I think what Master Kung is saying here is that exceptional people primarily see themselves as members of a larger human race, and only secondarily as members of a particular nation or group. As a result, they're more tolerant and accepting of divergent opinions or differing life styles. Inferior people, by contrast, are so wedded to their group's beliefs and customs that they see everybody else as either wrong or inferior to them.
Confucius was one of the founders of formal education. The philosopher Karl Jaspers said of him, "He laid the groundwork of school education, first of all with his own private school in which he strove to shape young men into future statesmen." His pedagogical method required students to exhaustively study the knowledge and traditions of the past, and also to engage in rigorous, independent thinking about what they were learning. His approach is captured in one of his most famous sayings:
This is an example of something that I have been calling "chiastic piggybacking" for the first clause is a very ancient saying (sometimes translated as "To learn without thinking is fatal"), and the second is the Master's chiastic reversal of it.
When taken as a whole, the entire construction follows a classic chiastic formula: "A without B is bad; as is B without A. Both A and B are necessary." In the Confucian view, both study and thought were essential, and neither one alone was sufficient. Here are some other translations of the passage:
At one point, the Duke of Lu (the province where Confucius was born) asked, "What should be done to make people loyal and win their allegiance?" Confucius answered:
I often mention this saying in my seminars, for CEOs and business owners often make the mistake of promoting people who, while very talented, are extremely selfish, incredibly immature, or of very questionable character. When people at lower ranks see this kind of thing happen, it almost always leads to a "disconnect" with the leader. Here are a few other translations:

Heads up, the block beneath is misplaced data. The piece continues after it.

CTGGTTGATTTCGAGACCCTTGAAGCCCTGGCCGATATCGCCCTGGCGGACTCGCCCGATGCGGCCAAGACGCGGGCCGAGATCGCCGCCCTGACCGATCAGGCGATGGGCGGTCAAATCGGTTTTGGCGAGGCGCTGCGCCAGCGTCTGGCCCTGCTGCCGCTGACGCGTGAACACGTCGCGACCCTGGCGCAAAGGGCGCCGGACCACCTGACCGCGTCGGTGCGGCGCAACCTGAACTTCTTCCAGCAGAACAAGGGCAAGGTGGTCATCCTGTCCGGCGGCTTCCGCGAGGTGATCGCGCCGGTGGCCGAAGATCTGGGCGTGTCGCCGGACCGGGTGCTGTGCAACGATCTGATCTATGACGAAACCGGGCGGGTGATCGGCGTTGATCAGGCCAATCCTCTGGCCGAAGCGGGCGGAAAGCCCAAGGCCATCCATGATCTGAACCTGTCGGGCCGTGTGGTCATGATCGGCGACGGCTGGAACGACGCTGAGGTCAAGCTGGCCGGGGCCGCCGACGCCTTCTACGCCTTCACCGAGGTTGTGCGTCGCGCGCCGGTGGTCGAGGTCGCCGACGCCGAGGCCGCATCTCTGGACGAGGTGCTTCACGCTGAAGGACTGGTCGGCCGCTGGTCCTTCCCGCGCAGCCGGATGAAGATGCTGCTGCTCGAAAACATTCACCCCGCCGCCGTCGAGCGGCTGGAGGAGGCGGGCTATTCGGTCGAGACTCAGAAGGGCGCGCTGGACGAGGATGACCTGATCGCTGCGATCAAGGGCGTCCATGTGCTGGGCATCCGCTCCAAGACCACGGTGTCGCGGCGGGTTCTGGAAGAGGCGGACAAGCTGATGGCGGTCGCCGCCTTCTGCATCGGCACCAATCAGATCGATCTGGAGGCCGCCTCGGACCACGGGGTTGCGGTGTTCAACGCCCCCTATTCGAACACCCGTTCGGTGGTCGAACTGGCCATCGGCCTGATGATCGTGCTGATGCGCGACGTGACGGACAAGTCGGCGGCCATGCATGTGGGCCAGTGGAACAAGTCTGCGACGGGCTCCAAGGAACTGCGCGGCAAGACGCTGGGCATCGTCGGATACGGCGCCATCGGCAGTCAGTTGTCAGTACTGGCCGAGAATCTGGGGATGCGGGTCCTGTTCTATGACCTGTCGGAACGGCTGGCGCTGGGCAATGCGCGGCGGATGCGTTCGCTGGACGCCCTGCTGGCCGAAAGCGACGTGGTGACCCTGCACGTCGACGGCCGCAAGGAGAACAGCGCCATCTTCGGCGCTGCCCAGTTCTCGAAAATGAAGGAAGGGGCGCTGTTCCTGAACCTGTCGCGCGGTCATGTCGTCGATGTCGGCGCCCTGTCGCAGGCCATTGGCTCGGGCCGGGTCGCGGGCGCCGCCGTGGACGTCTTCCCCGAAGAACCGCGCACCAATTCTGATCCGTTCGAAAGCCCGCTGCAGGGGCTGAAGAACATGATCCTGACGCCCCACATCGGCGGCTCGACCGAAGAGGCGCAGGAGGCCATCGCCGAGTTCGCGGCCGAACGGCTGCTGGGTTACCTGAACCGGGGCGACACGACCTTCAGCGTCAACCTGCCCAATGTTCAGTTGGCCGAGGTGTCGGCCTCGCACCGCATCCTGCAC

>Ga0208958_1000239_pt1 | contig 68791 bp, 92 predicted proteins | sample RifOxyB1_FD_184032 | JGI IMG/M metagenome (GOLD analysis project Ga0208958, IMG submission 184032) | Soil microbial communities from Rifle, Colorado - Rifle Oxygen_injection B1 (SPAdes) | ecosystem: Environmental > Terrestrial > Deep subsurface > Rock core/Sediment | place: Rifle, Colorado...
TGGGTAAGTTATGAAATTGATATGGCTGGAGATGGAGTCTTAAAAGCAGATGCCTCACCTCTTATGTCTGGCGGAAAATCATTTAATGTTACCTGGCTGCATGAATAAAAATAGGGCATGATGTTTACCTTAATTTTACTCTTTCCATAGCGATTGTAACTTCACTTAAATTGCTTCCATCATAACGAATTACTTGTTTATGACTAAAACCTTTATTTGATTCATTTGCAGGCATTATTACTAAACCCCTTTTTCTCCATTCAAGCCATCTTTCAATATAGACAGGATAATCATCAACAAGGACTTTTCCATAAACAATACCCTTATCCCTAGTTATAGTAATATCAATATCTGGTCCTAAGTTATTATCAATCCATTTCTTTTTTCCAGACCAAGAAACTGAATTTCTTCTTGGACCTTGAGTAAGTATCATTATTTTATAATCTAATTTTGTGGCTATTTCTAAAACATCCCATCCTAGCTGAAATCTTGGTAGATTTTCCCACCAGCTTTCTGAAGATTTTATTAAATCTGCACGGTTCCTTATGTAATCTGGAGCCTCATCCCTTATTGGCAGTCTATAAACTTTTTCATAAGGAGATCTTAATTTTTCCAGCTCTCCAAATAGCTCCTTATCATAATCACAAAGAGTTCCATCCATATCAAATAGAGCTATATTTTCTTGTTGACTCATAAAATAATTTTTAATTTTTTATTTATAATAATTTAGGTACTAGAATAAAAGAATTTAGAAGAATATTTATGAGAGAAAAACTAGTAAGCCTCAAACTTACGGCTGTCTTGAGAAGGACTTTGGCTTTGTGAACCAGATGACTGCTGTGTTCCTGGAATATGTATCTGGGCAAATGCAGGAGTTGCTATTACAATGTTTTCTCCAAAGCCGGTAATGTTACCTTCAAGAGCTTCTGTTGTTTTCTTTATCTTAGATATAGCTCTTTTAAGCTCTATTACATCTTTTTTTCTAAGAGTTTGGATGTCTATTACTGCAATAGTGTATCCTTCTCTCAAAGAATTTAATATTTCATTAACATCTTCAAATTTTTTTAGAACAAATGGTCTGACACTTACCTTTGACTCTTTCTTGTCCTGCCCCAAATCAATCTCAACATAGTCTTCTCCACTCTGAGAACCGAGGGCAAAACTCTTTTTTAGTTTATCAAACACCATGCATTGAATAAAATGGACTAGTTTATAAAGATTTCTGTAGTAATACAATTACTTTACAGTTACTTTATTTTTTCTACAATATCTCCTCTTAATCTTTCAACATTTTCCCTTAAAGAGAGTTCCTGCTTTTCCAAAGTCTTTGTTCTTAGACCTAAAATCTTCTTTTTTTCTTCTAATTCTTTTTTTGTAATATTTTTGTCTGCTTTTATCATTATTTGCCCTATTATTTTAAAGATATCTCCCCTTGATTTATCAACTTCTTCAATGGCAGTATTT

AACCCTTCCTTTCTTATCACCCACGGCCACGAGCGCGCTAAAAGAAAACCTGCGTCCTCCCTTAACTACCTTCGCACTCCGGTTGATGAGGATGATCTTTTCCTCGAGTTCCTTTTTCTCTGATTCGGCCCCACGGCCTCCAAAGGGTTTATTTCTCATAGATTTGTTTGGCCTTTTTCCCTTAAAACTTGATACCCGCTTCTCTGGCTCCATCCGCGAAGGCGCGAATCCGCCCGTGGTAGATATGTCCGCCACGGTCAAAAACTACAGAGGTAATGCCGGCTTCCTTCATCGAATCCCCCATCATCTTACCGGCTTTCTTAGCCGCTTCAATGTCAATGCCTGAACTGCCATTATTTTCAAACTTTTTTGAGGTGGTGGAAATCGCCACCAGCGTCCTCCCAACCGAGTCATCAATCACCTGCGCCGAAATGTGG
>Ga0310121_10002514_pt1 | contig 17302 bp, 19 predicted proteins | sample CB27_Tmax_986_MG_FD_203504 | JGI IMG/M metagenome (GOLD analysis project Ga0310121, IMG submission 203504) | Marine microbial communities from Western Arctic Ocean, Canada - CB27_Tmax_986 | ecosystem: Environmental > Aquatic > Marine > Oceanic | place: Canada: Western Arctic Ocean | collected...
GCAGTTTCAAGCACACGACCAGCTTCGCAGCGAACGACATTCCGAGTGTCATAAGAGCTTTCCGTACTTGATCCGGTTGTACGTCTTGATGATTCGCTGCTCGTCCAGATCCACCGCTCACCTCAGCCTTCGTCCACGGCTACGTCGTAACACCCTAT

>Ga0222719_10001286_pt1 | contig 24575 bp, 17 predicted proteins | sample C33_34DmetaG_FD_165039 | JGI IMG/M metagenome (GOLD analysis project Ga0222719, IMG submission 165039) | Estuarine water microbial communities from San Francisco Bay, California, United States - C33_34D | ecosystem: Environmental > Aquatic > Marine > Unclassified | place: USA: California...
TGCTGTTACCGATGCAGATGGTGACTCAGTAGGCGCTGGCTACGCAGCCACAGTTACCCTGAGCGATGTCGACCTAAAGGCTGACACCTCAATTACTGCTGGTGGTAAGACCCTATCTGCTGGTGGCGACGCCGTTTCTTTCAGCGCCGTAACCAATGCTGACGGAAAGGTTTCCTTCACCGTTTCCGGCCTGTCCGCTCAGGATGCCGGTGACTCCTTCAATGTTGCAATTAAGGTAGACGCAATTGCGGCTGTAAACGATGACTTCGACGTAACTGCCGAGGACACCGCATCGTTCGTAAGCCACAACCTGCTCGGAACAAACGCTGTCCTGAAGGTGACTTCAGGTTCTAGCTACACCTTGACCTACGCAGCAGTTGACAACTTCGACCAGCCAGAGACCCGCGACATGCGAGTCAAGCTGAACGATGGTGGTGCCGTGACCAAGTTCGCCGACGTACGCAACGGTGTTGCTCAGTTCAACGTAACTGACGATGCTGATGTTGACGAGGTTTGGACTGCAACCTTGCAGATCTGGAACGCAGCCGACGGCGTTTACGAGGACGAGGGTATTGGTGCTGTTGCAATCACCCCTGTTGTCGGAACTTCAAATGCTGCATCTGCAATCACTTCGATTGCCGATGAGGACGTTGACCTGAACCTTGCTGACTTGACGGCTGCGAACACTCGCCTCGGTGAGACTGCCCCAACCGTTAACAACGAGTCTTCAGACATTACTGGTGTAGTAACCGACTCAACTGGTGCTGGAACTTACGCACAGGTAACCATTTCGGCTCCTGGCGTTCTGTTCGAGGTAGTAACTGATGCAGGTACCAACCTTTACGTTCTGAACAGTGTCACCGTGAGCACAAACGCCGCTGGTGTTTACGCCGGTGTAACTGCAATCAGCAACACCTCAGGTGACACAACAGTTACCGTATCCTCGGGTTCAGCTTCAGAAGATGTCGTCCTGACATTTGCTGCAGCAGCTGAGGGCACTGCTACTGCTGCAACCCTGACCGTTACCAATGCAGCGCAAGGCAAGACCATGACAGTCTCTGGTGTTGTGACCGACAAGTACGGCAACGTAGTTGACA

Like Aristotle and a number of ancient Greek thinkers, Confucius believed that people should shun extremes and live their lives according to what we in the West call a Golden Mean, a preferable middle course between two unacceptable extremes (e.g., courage is a noble middle course between the extremes of cowardice and rashness). When it came to personal qualities, Confucius also liked to see a blending of many qualities in the same person, as opposed to the development of just one. When a person was overdeveloped in one way, and underdeveloped in another, he saw a problem:
In this passage, he argues that a reliance on natural abilities to exclusion of formal learning—and vice versa—are both to be avoided. I've also seen the passage translated as follows:
Check out the word literatus in the last translation. I did a double-take when I first saw it; and then I realized it was the singular form of a familiar word: literati. This particular translation comes from Thomas Cleary's 1992 book, The Essential Confucius.
Here, Confucius returns to the theme of the prior entry, as he answers the question, "A gentleman is all nature; what can art do for him?" (sometimes presented as, "A gentleman is a gentleman by virtue of the qualities he is born with; what role does culture play?"). His point is that natural gifts and cultural knowledge are both essential, and neither one alone is sufficient. In the language of Western psychology, he is saying that both heredity and environment are important. To remind his disciples that good birth is not in itself sufficient to make a gentleman, he added: "Remove the fur from a tiger or panther, and what is left looks like the hairless hide of a dog or sheep."
Another translation of his reply goes this way:
Every language is capable of something I have been calling chiastic shorthand, which is a way of signaling a chiastic inversion without using all of the actual words. In English we do it with expressions like vice versa or "the reverse is true." The Chinese language enables people to do it as well:
That is, petty people foster what is bad in others, and not what is good. I've also seen the passage translated in these ways:
Here's another chiastic Confucius saying that had me scratching my head when I first came upon it: